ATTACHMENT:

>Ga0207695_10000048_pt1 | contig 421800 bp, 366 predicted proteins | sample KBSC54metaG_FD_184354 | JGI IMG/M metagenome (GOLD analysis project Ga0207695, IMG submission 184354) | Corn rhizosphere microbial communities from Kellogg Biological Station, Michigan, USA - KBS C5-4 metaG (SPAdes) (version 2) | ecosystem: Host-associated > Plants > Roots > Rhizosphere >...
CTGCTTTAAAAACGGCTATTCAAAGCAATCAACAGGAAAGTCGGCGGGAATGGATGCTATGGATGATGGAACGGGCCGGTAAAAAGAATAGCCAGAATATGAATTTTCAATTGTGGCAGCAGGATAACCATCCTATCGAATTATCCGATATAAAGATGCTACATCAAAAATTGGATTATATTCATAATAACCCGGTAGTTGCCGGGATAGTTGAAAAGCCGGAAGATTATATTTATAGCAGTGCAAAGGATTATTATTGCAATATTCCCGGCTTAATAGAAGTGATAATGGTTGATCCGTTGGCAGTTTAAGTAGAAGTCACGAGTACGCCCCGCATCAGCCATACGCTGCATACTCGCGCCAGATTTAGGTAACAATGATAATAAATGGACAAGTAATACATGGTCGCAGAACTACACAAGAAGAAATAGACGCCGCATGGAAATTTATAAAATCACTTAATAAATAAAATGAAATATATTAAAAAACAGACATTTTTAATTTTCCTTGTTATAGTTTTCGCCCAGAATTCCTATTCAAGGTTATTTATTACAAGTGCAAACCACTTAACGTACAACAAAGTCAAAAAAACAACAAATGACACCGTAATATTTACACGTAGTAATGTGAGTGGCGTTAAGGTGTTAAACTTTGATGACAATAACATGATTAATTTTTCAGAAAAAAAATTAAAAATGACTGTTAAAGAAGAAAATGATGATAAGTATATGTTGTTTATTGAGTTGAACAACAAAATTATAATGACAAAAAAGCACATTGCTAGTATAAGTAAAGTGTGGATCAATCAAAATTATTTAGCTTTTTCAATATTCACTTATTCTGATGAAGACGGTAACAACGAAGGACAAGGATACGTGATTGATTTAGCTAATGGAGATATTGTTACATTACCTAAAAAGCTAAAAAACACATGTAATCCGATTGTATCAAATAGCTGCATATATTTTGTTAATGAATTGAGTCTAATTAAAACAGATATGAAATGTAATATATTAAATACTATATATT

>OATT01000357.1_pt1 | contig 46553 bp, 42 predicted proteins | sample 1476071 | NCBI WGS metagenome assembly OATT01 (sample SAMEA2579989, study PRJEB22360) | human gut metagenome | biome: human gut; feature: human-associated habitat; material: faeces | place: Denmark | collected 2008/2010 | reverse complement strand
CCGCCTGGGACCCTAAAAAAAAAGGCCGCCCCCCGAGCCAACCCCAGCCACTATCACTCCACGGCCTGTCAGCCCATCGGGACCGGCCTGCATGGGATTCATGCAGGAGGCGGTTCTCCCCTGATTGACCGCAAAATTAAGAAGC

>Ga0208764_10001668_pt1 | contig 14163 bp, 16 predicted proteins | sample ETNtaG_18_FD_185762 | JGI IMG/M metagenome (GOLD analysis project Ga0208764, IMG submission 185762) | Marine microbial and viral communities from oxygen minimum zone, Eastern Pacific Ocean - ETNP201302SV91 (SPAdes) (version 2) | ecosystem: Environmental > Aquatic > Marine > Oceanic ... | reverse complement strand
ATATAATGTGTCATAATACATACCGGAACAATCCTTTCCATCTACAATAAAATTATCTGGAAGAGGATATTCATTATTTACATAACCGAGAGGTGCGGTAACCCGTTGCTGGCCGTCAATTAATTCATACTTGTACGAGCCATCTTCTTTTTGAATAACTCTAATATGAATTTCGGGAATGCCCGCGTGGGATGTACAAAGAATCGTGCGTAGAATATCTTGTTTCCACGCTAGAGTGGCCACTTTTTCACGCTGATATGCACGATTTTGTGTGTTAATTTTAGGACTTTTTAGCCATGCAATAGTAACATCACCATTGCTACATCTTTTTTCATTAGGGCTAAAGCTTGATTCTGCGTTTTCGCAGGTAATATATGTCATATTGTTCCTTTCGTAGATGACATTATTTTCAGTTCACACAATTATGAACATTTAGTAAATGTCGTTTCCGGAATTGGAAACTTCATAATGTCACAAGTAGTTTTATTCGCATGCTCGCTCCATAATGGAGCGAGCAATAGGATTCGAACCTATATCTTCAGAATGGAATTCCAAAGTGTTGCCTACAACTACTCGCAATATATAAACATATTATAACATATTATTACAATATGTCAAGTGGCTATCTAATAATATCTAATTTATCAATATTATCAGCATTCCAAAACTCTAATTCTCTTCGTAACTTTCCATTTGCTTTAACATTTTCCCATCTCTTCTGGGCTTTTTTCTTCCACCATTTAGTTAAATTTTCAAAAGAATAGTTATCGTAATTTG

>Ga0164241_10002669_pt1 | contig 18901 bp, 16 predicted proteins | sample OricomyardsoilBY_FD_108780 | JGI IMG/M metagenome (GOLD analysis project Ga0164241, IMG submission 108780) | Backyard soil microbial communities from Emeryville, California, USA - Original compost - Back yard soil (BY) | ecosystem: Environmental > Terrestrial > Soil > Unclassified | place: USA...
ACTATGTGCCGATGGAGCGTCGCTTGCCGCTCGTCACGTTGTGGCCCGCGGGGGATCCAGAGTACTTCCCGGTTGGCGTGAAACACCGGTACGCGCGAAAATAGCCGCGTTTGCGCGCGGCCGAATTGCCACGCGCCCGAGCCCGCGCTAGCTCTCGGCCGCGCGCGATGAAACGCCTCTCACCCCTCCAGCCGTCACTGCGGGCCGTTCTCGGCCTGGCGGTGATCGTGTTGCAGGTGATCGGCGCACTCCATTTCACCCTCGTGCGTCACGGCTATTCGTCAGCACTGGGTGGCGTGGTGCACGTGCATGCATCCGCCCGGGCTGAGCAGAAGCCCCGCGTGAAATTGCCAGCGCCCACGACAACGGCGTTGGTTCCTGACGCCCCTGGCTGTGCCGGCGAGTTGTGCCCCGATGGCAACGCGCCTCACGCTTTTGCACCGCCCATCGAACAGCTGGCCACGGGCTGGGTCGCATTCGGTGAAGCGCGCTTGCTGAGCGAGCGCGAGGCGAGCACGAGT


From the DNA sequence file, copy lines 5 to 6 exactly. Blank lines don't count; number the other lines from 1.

>Ga0208764_10001668_pt1 | contig 14163 bp, 16 predicted proteins | sample ETNtaG_18_FD_185762 | JGI IMG/M metagenome (GOLD analysis project Ga0208764, IMG submission 185762) | Marine microbial and viral communities from oxygen minimum zone, Eastern Pacific Ocean - ETNP201302SV91 (SPAdes) (version 2) | ecosystem: Environmental > Aquatic > Marine > Oceanic ... | reverse complement strand
ATATAATGTGTCATAATACATACCGGAACAATCCTTTCCATCTACAATAAAATTATCTGGAAGAGGATATTCATTATTTACATAACCGAGAGGTGCGGTAACCCGTTGCTGGCCGTCAATTAATTCATACTTGTACGAGCCATCTTCTTTTTGAATAACTCTAATATGAATTTCGGGAATGCCCGCGTGGGATGTACAAAGAATCGTGCGTAGAATATCTTGTTTCCACGCTAGAGTGGCCACTTTTTCACGCTGATATGCACGATTTTGTGTGTTAATTTTAGGACTTTTTAGCCATGCAATAGTAACATCACCATTGCTACATCTTTTTTCATTAGGGCTAAAGCTTGATTCTGCGTTTTCGCAGGTAATATATGTCATATTGTTCCTTTCGTAGATGACATTATTTTCAGTTCACACAATTATGAACATTTAGTAAATGTCGTTTCCGGAATTGGAAACTTCATAATGTCACAAGTAGTTTTATTCGCATGCTCGCTCCATAATGGAGCGAGCAATAGGATTCGAACCTATATCTTCAGAATGGAATTCCAAAGTGTTGCCTACAACTACTCGCAATATATAAACATATTATAACATATTATTACAATATGTCAAGTGGCTATCTAATAATATCTAATTTATCAATATTATCAGCATTCCAAAACTCTAATTCTCTTCGTAACTTTCCATTTGCTTTAACATTTTCCCATCTCTTCTGGGCTTTTTTCTTCCACCATTTAGTTAAATTTTCAAAAGAATAGTTATCGTAATTTG